Recent polls have shown broadly positive sentiment for the NRA, but the new survey reveals a far more mixed verdict on its leadership. Some 36 percent of Americans express favorable views of the group’s leaders, while 44 percent say they have unfavorable impressions. A sizable share, 20 percent, say they have no opinion.

A plurality of all Americans, 38 percent, think the organization has “too much influence” over the country’s gun-control laws. Twenty-four percent see the NRA as having “too little” sway, while 30 percent say it has the right amount.

In the poll, 44 percent of Americans say there is at least one gun at home, and people in households with firearms are far less supportive of a variety of gun-control measures than are those in non-gun households. Some 45 percent of gun-owning households support a ban on assault weapons, and only 15 percent say the administration and Congress should make stricter laws a top priority.

Still, majorities in households with firearms support background checks at gun shows (86 percent); background checks for ammunition purchases (76 percent), an idea recently proposed by Sen. Richard Blumenthal (D-Conn.); a new federal gun database (62 percent); and a ban on high-capacity ammunition magazines (55 percent).

Support for school guards

The NRA last month offered its own proposal to curb mass shootings: placing armed police or trained security guards at the nation’s 100,000 schools — an idea favored by 55 percent of the public, according to the Post-ABC poll. Those with children at home are more apt than those without to want armed guards at schools, but they are no more or less likely to support a range of other initiatives.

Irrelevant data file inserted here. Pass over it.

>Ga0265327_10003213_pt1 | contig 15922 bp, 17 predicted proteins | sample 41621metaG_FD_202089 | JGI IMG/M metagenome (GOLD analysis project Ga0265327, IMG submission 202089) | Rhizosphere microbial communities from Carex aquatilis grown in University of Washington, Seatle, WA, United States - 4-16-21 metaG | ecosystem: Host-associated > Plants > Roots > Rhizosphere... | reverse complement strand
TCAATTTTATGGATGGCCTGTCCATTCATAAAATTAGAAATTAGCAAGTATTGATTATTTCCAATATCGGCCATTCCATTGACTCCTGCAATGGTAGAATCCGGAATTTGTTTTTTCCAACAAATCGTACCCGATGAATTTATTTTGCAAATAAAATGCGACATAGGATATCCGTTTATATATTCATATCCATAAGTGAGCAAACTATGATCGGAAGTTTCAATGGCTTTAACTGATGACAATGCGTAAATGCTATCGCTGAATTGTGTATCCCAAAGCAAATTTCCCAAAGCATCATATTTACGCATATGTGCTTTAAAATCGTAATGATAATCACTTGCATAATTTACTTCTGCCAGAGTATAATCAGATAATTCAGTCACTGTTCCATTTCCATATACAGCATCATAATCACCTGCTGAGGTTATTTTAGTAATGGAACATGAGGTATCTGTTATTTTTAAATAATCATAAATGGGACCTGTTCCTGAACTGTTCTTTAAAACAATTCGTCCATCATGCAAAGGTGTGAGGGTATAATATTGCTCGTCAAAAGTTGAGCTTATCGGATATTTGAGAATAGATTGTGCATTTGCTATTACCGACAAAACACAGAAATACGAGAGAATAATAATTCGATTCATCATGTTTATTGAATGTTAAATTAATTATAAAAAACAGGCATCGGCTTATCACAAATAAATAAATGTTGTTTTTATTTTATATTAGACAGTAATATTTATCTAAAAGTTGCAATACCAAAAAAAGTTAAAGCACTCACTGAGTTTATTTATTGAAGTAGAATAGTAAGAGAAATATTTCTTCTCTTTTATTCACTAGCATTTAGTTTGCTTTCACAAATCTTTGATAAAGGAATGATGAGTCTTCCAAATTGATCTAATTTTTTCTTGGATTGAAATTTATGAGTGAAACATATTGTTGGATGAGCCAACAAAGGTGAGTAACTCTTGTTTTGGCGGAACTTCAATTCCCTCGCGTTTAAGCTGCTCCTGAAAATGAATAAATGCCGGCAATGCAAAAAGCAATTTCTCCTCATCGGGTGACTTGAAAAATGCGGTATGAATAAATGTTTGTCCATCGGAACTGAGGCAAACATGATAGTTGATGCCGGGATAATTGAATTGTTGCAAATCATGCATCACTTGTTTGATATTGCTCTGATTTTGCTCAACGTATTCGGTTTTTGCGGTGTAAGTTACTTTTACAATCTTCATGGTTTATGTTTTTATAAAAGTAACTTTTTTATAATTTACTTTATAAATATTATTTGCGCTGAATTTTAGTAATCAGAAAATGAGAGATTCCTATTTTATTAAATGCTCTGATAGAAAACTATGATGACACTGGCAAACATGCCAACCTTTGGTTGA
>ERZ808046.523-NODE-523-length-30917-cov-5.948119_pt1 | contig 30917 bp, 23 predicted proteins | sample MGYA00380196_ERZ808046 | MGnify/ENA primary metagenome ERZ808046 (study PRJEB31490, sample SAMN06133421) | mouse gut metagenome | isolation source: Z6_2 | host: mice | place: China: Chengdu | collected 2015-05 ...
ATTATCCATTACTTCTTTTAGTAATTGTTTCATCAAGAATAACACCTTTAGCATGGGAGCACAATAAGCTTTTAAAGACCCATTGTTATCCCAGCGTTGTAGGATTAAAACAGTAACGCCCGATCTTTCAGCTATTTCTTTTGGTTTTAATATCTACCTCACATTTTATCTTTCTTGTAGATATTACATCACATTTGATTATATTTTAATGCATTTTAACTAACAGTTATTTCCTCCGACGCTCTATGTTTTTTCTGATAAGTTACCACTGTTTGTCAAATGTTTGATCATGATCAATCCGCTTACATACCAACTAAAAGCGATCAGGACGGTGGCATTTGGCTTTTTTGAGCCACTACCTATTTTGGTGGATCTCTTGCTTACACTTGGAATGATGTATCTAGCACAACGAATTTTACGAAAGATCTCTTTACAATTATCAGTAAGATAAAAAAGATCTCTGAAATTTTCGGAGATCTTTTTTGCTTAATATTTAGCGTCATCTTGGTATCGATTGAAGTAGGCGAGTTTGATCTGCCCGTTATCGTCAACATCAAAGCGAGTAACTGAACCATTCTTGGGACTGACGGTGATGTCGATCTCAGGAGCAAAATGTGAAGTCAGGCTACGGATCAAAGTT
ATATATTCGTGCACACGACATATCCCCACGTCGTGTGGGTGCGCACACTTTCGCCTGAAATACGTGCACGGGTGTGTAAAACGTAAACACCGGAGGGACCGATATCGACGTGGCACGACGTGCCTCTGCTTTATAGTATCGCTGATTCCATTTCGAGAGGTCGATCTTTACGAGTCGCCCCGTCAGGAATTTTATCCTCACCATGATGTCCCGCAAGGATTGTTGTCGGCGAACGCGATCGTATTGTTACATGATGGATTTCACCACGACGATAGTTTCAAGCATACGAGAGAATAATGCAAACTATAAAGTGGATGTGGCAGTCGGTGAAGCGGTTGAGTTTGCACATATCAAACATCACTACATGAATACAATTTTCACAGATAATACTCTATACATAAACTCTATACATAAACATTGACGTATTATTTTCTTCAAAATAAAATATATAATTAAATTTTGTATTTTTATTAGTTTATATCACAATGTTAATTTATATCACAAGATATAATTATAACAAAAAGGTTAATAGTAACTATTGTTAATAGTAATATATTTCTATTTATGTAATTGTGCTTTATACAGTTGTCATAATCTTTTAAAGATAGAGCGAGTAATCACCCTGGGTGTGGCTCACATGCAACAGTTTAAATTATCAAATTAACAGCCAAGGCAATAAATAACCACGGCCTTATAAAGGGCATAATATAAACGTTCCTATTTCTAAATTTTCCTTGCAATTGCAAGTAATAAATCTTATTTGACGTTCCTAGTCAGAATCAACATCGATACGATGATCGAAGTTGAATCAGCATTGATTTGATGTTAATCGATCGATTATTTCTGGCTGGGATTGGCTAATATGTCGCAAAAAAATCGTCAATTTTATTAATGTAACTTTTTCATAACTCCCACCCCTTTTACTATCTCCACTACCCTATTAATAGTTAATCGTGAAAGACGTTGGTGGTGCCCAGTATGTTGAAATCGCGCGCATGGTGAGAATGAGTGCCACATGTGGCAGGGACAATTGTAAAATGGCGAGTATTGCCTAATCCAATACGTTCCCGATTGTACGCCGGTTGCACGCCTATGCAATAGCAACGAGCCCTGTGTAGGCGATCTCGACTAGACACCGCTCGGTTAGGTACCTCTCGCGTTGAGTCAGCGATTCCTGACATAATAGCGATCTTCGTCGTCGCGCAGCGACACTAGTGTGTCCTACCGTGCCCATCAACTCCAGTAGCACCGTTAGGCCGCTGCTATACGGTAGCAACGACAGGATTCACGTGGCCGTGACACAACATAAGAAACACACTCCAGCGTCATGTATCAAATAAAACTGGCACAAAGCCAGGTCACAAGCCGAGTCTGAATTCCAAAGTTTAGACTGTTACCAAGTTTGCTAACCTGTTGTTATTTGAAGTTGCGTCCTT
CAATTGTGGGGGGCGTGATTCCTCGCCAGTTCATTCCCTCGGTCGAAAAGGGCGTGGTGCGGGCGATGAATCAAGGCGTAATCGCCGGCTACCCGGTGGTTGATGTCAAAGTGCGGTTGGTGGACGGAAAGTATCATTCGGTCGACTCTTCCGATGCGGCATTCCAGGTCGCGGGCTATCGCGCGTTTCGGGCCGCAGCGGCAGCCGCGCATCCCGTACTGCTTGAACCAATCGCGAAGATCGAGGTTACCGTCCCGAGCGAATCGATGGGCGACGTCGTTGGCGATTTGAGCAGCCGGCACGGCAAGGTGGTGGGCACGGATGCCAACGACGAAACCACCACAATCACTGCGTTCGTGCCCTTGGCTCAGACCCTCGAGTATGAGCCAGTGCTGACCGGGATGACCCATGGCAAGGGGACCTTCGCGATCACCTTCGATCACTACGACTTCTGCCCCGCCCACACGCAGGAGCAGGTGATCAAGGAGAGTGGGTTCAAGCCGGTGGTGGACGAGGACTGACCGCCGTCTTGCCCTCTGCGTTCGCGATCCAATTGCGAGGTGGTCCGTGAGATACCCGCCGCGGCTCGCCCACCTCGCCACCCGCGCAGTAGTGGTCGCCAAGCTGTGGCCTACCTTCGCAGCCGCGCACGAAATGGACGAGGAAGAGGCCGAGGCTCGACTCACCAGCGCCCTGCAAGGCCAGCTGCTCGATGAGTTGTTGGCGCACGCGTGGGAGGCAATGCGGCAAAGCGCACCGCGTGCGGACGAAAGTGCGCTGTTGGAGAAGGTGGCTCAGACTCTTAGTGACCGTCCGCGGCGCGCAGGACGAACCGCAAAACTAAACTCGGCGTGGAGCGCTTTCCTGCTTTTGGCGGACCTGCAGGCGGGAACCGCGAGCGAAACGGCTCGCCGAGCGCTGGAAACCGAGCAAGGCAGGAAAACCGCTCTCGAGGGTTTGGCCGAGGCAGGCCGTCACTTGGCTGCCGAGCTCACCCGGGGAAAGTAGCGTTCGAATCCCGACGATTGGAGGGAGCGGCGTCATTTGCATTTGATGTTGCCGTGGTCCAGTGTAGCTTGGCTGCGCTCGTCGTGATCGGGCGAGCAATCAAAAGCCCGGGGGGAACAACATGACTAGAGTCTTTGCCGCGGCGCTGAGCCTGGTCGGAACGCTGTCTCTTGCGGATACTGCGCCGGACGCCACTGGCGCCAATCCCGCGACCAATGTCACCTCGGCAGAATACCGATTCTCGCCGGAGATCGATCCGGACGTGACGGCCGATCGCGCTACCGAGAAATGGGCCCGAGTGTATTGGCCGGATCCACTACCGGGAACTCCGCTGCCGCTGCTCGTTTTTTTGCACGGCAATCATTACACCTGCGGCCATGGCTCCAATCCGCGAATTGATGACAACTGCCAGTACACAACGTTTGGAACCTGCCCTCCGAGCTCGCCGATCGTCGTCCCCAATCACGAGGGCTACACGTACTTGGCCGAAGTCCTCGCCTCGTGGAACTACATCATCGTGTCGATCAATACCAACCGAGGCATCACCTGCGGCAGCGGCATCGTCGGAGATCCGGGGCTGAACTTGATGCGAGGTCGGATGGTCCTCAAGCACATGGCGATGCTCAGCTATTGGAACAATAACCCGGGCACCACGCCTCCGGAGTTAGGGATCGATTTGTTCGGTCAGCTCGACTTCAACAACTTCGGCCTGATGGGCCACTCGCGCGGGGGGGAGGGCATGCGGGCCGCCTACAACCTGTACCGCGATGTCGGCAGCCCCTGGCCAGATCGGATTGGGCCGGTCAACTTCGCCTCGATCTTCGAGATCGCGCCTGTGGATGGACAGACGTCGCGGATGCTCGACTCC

For most potential policies, support is far stronger among Democrats than among Republicans; the exception is placing armed guards in schools, an idea favored by more Republicans.

The poll shows broad support among Americans for establishing a database to track all gun sales (71 percent) and for a ban on high-capacity ammunition magazines (65 percent). Fifty-one percent support a ban on semiautomatic handguns.

Some of the policy disagreements reflect diverse opinions about the causes of gun violence. Overall, 56 percent say inadequate treatment of mental illness contributes “a great deal” to gun violence, and the same percentage say insufficient background checks are a major cause. Next on the list is a lack of individual responsibility among firearm owners. Fewer — 38 percent — see violent movies, television programs and video games as playing a big role, although more Republicans than Democrats say entertainment is a main contributor to gun violence.

In addition to partisanship and gun ownership, perception of the threat of mass shootings is related to support for new measures. Among those who are very worried about a mass shooting where they live, 65 percent back a nationwide ban on semiautomatic handguns. In a mirror image, 65 percent of those who are not concerned oppose such a ban.

The poll was conducted Jan. 10 to 13 among a random national sample of 1,001 adults. The margin of sampling error for the full sample is plus or minus 3.5 percentage points.

Cohen is the director of polling for Capital Insight, the independent polling group of Washington Post Media. Capital Insight’s Peyton M. Craighill and Scott Clement contributed to this report.

David Nakamura covers the White House. He has previously covered sports, education and city government and reported from Afghanistan, Pakistan and Japan.